Although the proper formulation and assessment of Ludwig Wittgenstein's argument (or arguments) against the possibility of a private language continues to be disputed, the issue has lost none of its urgency. At stake is a broadly Cartesian conception of experiences that is found today in much philosophy of mind.
In §243 of Philosophical Investigations (1967; see also §256) Wittgenstein introduces the idea of a language in which "a person could write down or give vocal expression to his inner experiences -- his feelings, moods, and the rest -- for his private use. . . . The individual words of this language are to refer to what can only be known to the person speaking; to his immediate private sensations. So another person cannot understand the language." In subsequent sections (according to some commentators, up to as far as §315) Wittgenstein criticizes the possibility of such a "private language," and this is where "the private language argument" is usually supposed to be located.
Following the main essay, suppose that Privatus speaks Privatish, a private language. §243 suggests that Privatish has two features:
(1) Privatish contains a referring expression n that refers to one of Privatus's "immediate private sensations" s.
(2) s "can only be known to" Privatus.
According to Wittgenstein Privatish has a third feature, which he apparently thinks follows from (1) and (2):
(3) n can only be understood by Privatus (and, hence, Privatish can only be completely understood by Privatus).
At this point three questions arise. First, what does (2) mean? Second, what sort of referring expression is n? Third, why is (3) supposed to follow from (1) and (2)?
By (2) Wittgenstein seems to mean that only Privatus can know whether he is having s. "The essential thing about private experience is . . . that nobody knows whether other people also have this or something else" (§272, see also §246). Of course, this conception of sensations is held by Wittgenstein's opponent (a defender of the possibility of a private language), not Wittgenstein himself.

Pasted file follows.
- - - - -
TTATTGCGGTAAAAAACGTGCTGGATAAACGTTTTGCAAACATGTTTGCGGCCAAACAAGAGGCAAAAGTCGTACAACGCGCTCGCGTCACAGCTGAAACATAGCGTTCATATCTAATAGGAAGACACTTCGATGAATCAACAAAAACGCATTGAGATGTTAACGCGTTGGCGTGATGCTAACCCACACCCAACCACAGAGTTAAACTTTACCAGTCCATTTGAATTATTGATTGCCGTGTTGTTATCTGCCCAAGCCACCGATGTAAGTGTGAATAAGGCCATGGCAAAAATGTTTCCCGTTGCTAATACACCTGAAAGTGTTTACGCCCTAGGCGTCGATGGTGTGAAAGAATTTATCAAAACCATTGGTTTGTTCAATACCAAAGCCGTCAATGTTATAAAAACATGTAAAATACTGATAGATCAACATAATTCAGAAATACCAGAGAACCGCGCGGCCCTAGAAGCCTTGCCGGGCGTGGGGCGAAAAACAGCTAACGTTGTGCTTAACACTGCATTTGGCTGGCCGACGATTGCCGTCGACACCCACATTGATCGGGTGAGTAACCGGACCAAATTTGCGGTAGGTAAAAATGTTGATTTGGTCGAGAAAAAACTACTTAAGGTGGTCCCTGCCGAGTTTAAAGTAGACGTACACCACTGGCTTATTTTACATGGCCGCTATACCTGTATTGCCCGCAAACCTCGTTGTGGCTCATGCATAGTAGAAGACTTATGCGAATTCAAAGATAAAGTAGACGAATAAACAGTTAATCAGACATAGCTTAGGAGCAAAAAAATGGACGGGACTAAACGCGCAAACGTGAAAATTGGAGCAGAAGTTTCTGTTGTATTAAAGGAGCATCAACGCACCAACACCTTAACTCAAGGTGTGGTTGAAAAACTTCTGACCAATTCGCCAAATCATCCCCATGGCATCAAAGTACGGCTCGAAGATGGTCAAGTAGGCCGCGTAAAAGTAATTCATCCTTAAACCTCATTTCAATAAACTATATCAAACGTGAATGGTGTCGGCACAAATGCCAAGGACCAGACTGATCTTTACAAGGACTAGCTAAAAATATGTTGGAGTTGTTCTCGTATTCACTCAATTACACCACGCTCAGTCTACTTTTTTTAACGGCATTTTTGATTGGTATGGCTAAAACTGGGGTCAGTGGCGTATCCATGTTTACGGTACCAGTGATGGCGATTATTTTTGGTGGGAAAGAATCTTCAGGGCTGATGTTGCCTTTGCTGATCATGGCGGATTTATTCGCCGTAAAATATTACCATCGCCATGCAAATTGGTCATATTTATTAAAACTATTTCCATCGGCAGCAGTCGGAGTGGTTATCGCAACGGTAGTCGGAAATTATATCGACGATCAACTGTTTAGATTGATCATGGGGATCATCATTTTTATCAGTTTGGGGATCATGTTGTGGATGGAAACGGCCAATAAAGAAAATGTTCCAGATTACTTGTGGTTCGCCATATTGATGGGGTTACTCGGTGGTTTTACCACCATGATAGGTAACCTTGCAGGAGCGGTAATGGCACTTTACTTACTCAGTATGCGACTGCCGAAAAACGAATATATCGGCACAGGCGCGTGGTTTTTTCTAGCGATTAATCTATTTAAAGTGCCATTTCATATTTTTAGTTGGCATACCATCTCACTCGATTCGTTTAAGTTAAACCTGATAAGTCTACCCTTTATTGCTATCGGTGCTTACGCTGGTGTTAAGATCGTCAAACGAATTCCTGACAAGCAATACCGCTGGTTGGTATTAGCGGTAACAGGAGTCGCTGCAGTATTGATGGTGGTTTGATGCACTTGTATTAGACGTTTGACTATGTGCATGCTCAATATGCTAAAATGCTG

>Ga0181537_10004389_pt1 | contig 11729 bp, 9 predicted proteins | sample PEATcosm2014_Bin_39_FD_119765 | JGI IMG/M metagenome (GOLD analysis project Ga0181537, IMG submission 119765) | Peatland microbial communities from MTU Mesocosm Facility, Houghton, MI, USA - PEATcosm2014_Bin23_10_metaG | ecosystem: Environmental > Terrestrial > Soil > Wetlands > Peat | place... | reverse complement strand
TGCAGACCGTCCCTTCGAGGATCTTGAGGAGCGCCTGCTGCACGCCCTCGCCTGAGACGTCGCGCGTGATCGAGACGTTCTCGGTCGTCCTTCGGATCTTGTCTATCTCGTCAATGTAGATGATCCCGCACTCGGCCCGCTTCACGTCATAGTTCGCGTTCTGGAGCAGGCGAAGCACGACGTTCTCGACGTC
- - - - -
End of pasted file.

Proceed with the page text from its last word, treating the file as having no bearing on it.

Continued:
As to the referring expression n, it is a name, not a description (e.g., "the private sensation caused by pinpricks") (see §§256-257). Not even Wittgenstein's opponent would accept that to understand a description that in fact refers to sensation s one has to know that it refers to s.
Is n a proper name of a token sensation, or is it a common noun referring to a type of sensation? If n refers to a token sensation, something occurring only in the mind of Privatus, then Wittgenstein's opponent looks exactly like Bertrand Russell in "The Philosophy of Logical Atomism" (1918/1956; see also Candlish 2004). According to Russell, "[i]n order to understand a proposition in which the name of a particular occurs, you must already be acquainted with that particular" (1918/1956, p. 204; see also Russell 1912, chapter 5). Since, on Russell's view, the only particular things with which one is acquainted are private items he calls sense-data (and, in addition, perhaps one's self), no two people can be acquainted with the same particular, and so no two people can understand a genuine name (as Russell puts it, a name in the "logical sense"). Hence, Russell thinks, if Privatus's name n refers to a token sensation, no one else can understand it.
However, it is clear that Wittgenstein takes the sensations in question to be types, not tokens (see, in particular, §258); accordingly, the name n is a common noun. But then Russell's views about acquaintance and understanding play no role in the justification of (3), for Russell holds that two people can be acquainted with the same property (or type), including properties of private objects. Thus, if Privatus is acquainted with a certain type of sensation s, that is no barrier, on Russell's view, to others also being acquainted with s.
So why does Wittgenstein think that (3) follows from (1) and (2)? His argument may be this: one cannot know that Privatus's name n refers to s, so one cannot know what n means, and hence one cannot understand it. But it is not obvious that knowledge that n refers to s is necessary for understanding n, or for successful communication using it: perhaps all that is required is that one believes that Privatus's name n refers to s. The upshot is that Wittgenstein's double characterization of a private language as one "which describes my inner experiences and which only I myself can understand" (§256) is contentious. (This point is due to Edward Craig ; for further discussion see Craig .)